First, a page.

Studio 4C’s “Junk Town”

by dm00

The other day I came across a 15-minute film, Junk Town (Japanese title: Garakuta no machi), from Studio 4C. It’s so obscure, it doesn’t seem to have an animenewsnetwork encyclopedia entry, yet.  It’s directed by Nobutaka Ito (wo worked on Kemonozume, Kimagure Robot, and was animation director on several of the later episodes of Samurai Champloo). It’s available on the Deep Imagination DVD.

our-hero

Stylistically, it looks a bit like Tekkonkinkreet or the Studio-4C contribution to Gotham Knight, as well as some of the music videos that Studio-4C has created.

The villain?

The villain?

It’s set in the not-too-distant future, and is about a kid and his pet stray-robot. The kid lives in a rundown part of town. On the street there are all sorts of near-descendants of Asimo and its ilk employed doing menial tasks in shops, or picking up litter, street sweeping, deliveries, etc.

A world where robots assist in shops, and perform other menial tasks

A world where robots assist in shops, and perform other menial tasks

One day, the kid hears a noise down an alley way, and finds a stray robot. The stray looks a bit like a robot head with four spidery legs. It eats other small (and not so small) robots, adding bits of them to a long tail that it drags behind. There seems to be a minor ecology made up of smaller robotic insects and animated robot-debris. The stray preys on these.

It's already grown a bit.

It's already grown a bit.

first-encounter

It eats, and its tail gets longer. If you’ve seen FLCL, it’s somewhat reminiscent of Mamimi’s pet robot “core”, Takkun, though, unlike Takkun, this robot only gets another segment on its tail instead of growing larger.  The robot follows the kid around, and demonstrates some surprising capabilities when the tail of loose junk suddenly combines to form a powerful robot arm. The kid ends up taking it to a junk yard, where things get a little out of hand — culminating with the kid shouting about Asimov’s laws as the robot — now equipped with a body it found in the junk-heap — menaces one of the junk-yard employees.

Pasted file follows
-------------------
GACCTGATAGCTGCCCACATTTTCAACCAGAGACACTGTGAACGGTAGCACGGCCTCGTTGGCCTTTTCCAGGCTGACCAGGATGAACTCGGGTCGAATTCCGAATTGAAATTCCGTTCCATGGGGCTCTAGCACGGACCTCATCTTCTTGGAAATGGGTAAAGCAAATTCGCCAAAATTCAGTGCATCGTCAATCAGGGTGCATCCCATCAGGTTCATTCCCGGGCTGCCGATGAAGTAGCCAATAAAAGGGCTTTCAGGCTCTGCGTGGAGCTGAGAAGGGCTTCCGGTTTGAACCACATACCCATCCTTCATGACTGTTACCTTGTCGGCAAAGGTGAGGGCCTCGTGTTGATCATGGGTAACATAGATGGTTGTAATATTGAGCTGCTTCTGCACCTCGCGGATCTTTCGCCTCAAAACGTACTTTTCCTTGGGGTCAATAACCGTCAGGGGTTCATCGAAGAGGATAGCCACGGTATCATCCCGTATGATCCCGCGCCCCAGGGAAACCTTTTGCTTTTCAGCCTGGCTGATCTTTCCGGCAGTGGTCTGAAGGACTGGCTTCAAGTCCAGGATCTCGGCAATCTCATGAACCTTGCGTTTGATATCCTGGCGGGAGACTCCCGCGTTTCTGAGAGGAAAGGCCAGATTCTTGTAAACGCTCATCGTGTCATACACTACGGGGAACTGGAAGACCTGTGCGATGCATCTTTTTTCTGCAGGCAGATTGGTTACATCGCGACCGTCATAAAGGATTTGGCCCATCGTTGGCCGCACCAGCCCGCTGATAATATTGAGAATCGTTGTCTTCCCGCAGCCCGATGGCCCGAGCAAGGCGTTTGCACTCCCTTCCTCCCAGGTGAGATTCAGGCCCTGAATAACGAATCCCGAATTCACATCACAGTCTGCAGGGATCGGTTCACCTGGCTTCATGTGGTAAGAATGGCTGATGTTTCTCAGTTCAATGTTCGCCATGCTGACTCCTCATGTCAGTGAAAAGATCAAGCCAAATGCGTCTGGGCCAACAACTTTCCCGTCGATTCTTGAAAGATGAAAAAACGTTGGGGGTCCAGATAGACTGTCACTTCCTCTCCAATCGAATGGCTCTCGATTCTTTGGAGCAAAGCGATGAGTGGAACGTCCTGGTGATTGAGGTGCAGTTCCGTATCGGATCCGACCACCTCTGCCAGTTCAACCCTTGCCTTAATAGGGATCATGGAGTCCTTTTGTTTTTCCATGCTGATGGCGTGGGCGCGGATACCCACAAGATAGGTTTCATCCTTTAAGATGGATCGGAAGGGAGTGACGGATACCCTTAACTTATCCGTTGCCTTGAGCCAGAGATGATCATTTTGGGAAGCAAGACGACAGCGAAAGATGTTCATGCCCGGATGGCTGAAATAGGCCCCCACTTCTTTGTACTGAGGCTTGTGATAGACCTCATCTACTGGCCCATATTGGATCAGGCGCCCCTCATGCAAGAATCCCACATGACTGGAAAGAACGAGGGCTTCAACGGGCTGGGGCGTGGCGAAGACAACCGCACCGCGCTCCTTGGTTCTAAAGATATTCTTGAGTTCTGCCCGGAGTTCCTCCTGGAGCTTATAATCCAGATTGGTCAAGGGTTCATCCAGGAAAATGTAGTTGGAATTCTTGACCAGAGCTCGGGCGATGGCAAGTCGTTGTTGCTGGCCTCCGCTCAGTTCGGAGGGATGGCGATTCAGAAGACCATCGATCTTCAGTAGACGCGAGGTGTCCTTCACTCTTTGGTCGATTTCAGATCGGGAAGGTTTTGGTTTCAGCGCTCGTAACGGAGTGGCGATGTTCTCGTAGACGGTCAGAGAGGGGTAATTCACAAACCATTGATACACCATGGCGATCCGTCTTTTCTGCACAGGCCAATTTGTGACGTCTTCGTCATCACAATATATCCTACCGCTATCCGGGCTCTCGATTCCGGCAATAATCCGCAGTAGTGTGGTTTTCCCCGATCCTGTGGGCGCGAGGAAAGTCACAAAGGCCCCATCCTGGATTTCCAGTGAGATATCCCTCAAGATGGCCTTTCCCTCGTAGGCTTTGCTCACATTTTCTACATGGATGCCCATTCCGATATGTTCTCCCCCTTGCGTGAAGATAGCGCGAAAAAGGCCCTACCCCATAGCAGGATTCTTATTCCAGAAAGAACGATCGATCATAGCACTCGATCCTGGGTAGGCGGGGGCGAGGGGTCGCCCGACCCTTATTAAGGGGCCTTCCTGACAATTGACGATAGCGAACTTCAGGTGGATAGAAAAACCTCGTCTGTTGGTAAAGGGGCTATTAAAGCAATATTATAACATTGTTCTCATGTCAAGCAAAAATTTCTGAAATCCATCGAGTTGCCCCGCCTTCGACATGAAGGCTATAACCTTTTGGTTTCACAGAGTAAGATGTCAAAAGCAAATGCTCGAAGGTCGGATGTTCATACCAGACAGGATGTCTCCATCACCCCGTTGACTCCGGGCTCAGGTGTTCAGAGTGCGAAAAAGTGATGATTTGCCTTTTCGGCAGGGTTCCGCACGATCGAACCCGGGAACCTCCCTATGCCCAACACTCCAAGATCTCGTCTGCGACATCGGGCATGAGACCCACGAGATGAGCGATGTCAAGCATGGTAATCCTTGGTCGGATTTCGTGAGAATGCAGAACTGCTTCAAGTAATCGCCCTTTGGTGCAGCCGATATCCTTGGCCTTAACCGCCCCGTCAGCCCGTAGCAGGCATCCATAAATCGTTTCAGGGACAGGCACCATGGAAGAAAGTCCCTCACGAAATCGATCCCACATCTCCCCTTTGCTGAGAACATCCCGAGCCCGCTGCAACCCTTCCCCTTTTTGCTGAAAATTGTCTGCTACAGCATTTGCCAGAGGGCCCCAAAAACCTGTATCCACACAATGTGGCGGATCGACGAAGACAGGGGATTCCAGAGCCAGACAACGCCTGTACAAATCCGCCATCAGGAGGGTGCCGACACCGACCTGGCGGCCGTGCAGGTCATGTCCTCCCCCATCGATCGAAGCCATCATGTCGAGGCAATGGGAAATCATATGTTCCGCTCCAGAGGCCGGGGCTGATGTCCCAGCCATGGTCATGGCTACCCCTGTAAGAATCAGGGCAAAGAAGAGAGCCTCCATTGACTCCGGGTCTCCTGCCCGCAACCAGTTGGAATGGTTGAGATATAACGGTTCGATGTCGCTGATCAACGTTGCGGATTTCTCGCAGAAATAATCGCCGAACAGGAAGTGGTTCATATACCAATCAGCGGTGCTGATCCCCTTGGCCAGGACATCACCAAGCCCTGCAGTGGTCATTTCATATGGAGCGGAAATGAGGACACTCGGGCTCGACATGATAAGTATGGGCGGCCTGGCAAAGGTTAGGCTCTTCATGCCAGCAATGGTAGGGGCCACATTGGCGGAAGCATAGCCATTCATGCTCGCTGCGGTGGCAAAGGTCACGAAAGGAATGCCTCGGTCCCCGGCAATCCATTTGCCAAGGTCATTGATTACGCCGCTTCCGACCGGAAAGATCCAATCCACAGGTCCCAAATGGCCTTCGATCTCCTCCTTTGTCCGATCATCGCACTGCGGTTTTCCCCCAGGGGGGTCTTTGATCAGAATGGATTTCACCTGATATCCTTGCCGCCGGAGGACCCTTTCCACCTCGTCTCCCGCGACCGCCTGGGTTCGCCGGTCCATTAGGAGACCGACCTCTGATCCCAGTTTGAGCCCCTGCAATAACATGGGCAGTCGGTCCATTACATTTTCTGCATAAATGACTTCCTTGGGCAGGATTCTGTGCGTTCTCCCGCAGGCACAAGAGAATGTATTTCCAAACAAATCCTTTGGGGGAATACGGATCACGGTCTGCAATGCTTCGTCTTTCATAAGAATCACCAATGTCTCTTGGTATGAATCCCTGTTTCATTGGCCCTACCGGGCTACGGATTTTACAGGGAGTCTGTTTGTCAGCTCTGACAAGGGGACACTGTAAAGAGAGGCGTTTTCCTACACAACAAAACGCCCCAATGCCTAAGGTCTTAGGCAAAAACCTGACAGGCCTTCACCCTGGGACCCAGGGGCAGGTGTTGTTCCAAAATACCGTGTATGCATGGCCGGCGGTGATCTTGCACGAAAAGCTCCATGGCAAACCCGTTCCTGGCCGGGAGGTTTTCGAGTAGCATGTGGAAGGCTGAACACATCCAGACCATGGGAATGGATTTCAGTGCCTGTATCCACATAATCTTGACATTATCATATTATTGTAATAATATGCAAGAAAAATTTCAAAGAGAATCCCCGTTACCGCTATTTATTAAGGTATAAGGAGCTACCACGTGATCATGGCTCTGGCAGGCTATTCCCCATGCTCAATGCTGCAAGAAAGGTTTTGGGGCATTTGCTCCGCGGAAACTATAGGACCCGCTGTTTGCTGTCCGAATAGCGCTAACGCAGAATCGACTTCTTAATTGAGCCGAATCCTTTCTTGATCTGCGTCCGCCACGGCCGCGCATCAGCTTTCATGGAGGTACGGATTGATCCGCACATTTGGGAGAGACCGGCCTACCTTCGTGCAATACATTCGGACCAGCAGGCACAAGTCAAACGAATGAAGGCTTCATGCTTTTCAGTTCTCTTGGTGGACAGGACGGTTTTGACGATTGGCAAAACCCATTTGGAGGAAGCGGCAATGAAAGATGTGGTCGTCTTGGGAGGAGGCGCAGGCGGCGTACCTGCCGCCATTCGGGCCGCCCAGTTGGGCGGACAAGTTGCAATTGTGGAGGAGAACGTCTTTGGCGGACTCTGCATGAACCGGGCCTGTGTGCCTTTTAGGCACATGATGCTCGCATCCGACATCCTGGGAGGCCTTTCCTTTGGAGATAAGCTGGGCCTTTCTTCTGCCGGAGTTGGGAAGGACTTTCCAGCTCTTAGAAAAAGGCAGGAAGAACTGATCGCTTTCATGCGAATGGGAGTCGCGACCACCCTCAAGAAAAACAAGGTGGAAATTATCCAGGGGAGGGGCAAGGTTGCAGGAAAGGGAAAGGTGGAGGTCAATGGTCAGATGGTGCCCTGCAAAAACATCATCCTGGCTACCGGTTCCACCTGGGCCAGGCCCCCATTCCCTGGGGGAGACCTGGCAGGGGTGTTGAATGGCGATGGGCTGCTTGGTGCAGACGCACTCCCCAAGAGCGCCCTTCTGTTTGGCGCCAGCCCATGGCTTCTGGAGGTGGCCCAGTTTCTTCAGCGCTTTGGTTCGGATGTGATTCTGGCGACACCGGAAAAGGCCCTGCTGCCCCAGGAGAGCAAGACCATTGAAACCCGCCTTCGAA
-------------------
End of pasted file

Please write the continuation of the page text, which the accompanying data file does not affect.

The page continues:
The stray robot gets a body

The stray robot gets a body

Worth seeking out.

8 Responses to “Studio 4C’s “Junk Town””


  1. 1 ghostlightning April 16, 2009 at 10:25 pm

    A predatory robot eh? It’s intriguing why such a design would be made – perhaps the robot was designed to ‘recycle’ waste, but since it attacks functional robots – it’s kind of dodgy.

    But perhaps this is AI gone awry applied on a very small scale. Then again you mentioned an ecology of insect-like robots. If these robots are parasitic, then the predatory one serves a function.

    But it remains an intriguing contradictory setting. Wasteful AI life forms preying on each other.

  2. 2 Snark April 16, 2009 at 11:04 pm

    Now that little robot is bitchin. Hmm, guess I might look into this!

  3. 3 Kashim April 17, 2009 at 11:51 am

    Good find. Gotta watch it someday.

  4. 4 omisyth April 17, 2009 at 5:23 pm

    Came across it randomnly. Ah, the treasures Toky Tosho can reaveal. I found it quite entertaining if only to see that tiny underdog robot pwn that which was larger. Best not mess with the little man.

  5. 5 dm00 April 17, 2009 at 10:05 pm

    @ghostlightning: there’s a hint that robot litter and debris has started to evolve on its own. The result is the start of a mechanical ecosystem.

    @omisyth: it sounds like I stumbled on it the same way you did. The odd thing is I’ve had the DVD on my wish-list at CDJapan for about a year (the DVD has a lot of Studio 4C classics on it — Comedy, Higan, The end of the world, but unsubbed, sadly).

  6. 6 Martin April 18, 2009 at 5:24 am

    Nice find! The screenies and premise sound fascinating – I’ll endeavour to track it down sometime this weekend. 4 Degrees C are often overlooked I reckon so the more discussion it gets, the better.

  7. 7 josephjaber April 19, 2009 at 4:41 pm

    Seems very interesting. I’ll have to check it out.

  8. 8 gaguri April 22, 2009 at 3:15 am

    Just watched it. I liked it but is very much like other studio C works. Ones like this are pretty cool, but I wonder if they’ll produce more of Kigeki.


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